Week 26–In Class Activities

Today in class I want us to talk a little bit about some history that relates to the book To Kill a Mockingbird.

Without any of these social problems, the main crisis in To Kill a Mockingbird could never happen.

Now I want us to look at two poems today that have to do with how African Americans were still being treated in the 1930’s. It is horrible. These poems were written by Jamaican born Claude McKay. He was a famous American Poet during the Harlem Renaissance and later.

The Lynching


His spirit is smoke ascended to high heaven.
His father, by the cruelest way of pain,
Had bidden him to his bosom once again;
The awful sin remained still unforgiven.
All night a bright and solitary star
(Perchance the one that ever guided him,
Yet gave him up at last to Fate’s wild whim)
Hung pitifully o’er the swinging char.
Day dawned, and soon the mixed crowds came to view
The ghastly body swaying in the sun:
The women thronged to look, but never a one
Showed sorrow in her eyes of steely blue;
And little lads, lynchers that were to be,
Danced round the dreadful thing in fiendish glee.
and . . .

If We Must Die


If we must die, let it not be like hogs
Hunted and penned in an inglorious spot,
While round us bark the mad and hungry dogs,
Making their mock at our accursèd lot.
If we must die, O let us nobly die,
So that our precious blood may not be shed
In vain; then even the monsters we defy
Shall be constrained to honor us though dead!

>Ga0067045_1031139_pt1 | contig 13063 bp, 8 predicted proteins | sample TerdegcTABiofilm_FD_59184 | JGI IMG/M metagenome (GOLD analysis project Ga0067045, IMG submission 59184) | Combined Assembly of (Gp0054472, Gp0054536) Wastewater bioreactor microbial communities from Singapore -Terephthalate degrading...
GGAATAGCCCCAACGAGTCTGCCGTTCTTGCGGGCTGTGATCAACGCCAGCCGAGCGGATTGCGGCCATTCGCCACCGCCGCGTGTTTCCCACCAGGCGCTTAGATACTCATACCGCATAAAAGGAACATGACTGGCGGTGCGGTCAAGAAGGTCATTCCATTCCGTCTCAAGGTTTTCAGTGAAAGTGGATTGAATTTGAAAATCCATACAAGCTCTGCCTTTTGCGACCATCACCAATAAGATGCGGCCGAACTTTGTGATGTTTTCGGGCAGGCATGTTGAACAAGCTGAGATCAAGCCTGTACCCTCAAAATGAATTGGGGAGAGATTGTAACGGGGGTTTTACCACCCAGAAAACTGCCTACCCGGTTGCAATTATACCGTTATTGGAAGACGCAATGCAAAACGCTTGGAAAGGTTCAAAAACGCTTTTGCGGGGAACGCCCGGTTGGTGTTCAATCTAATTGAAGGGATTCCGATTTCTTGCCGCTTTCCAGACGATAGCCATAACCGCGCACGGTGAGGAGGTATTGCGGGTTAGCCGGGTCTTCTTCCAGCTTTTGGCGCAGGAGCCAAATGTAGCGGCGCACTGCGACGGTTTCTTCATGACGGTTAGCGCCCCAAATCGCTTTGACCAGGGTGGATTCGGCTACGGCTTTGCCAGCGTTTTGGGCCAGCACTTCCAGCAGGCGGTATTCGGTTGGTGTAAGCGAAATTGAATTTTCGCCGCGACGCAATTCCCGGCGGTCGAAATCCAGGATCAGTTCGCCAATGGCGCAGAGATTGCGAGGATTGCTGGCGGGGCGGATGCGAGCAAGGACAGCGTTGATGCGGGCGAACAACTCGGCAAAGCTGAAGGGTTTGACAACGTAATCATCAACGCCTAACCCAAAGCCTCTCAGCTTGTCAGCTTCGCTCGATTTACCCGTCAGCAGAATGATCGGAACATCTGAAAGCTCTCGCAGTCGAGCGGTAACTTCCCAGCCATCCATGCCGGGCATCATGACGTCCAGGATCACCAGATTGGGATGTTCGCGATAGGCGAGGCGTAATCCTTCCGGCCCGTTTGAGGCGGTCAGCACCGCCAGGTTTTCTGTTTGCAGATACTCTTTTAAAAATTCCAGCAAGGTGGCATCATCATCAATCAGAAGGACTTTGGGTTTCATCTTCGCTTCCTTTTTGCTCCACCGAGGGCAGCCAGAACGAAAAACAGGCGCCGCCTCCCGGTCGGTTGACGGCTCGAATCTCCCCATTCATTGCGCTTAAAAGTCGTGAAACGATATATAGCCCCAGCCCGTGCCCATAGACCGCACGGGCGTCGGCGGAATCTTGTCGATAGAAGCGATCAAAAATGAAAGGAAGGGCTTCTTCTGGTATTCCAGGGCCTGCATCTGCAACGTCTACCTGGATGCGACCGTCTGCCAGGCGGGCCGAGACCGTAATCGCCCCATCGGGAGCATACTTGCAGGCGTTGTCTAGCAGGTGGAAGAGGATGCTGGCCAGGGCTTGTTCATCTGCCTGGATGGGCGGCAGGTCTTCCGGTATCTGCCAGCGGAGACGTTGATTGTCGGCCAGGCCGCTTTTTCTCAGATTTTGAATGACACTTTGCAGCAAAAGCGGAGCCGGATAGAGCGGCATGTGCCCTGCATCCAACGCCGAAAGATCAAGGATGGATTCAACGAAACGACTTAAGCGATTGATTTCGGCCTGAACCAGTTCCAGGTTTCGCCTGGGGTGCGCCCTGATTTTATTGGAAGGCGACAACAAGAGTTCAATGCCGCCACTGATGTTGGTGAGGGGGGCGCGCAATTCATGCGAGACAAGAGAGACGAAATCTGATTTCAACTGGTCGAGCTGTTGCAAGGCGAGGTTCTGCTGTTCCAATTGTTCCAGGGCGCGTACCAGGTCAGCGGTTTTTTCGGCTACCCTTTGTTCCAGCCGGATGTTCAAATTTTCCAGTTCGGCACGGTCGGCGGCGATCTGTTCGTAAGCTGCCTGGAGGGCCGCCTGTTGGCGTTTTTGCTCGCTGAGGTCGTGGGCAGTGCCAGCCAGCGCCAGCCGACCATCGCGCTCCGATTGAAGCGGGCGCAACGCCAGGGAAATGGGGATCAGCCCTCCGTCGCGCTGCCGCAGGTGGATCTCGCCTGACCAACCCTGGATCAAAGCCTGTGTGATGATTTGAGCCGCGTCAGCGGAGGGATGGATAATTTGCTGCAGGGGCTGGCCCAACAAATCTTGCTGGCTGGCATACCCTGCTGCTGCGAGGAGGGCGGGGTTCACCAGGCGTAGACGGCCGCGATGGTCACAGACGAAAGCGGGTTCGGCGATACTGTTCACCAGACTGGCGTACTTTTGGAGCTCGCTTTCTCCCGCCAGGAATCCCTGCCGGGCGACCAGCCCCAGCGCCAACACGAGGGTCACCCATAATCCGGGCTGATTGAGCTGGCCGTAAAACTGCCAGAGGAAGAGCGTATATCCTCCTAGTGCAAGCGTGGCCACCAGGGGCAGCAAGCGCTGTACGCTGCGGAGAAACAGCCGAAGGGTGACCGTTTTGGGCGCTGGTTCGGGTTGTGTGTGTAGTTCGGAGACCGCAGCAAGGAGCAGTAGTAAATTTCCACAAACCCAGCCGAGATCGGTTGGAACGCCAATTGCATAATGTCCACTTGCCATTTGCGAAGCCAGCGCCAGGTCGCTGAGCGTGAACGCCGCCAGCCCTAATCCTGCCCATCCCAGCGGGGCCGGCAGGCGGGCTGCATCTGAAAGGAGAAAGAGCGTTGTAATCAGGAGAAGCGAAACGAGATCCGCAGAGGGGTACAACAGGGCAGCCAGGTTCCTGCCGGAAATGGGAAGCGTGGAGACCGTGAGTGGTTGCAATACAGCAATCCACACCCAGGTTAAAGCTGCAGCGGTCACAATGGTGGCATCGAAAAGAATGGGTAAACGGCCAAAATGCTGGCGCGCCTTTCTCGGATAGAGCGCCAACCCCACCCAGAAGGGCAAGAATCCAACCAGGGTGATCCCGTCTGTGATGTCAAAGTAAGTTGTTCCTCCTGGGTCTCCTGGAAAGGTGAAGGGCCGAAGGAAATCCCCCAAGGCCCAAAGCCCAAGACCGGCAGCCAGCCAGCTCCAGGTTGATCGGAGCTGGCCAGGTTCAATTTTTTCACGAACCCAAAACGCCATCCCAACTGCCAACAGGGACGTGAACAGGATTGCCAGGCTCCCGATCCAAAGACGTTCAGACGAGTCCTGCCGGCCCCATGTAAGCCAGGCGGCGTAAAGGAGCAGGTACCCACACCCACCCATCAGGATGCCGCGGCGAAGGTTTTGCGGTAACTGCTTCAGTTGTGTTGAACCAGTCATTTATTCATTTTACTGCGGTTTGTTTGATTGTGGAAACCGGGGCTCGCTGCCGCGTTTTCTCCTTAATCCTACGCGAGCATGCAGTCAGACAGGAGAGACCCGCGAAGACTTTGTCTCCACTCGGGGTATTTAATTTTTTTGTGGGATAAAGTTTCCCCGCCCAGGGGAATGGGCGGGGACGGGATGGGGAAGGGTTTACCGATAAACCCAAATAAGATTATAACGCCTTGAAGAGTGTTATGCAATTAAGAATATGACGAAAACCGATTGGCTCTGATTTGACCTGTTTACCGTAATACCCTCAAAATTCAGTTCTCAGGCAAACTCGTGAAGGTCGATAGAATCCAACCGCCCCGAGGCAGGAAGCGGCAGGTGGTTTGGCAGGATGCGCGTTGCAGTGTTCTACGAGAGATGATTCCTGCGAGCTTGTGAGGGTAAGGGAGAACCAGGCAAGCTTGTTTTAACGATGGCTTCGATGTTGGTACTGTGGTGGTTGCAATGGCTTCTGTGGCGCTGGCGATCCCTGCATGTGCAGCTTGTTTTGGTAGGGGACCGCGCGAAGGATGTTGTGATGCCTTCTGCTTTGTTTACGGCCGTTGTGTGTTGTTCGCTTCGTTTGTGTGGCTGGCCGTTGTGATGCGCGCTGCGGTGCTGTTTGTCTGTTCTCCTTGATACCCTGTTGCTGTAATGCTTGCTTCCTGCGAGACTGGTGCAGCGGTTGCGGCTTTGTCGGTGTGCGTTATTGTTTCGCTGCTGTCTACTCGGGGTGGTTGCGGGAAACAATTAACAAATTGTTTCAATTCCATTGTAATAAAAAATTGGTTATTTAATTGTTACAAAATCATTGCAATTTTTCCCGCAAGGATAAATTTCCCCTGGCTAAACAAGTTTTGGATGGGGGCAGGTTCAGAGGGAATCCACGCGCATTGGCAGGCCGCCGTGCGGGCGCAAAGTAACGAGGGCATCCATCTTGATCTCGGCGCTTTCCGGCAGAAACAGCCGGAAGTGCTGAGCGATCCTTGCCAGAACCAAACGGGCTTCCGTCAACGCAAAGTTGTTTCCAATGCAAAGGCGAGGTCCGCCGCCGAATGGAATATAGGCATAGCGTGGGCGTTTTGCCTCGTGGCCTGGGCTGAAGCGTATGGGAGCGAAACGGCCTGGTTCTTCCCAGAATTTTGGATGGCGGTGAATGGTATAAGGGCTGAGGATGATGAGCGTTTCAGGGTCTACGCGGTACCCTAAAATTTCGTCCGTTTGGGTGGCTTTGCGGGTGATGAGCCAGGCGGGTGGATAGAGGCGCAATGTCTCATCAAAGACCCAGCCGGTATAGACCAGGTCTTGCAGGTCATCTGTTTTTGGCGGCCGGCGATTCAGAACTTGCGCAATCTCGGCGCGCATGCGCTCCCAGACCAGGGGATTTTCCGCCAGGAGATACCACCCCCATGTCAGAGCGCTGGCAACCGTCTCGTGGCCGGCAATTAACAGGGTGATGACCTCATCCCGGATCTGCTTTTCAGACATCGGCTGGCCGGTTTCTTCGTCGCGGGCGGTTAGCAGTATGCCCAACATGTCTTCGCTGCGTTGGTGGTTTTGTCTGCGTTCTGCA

O kinsmen! we must meet the common foe!
Though far outnumbered let us show us brave,
And for their thousand blows deal one death-blow!
What though before us lies the open grave?
Like men we’ll face the murderous, cowardly pack,
Pressed to the wall, dying, but fighting back!

As you continue in your reading in the novel this week, please keep these poems in mind. Also, take notice of how poverty (Stock Market Crash), the stock market crash, racism, affect the path of the plot. Please also be mindful that the lessons that Atticus is teaching Scout, he is also speaking to every one of us. Please write down what he says about courage.

But it isn’t just his words that teach us; he backs up his words with his actions.

He is a hero, who can’t throw the football, doesn’t play cards and drink, and whose kids think is too old.

He is a hero.

Please this week, give a couple examples of things that Atticus does to demonstrate his heroic qualities.

We will revisit this in the end of the book, once you see what happens.


7 thoughts on “Week 26–In Class Activities

  1. Does anyone else find Scouts relationship with Dill kind of funny or cute? Cause they’re only about seven or eight, and Dill tells her he loves her and that when he’s old enough and has the money he’s going to marry her. Like chill bro, you’re only eight. He kissed her for crying out loud! Oh well, maybe its just me, but I find that funny and weird.

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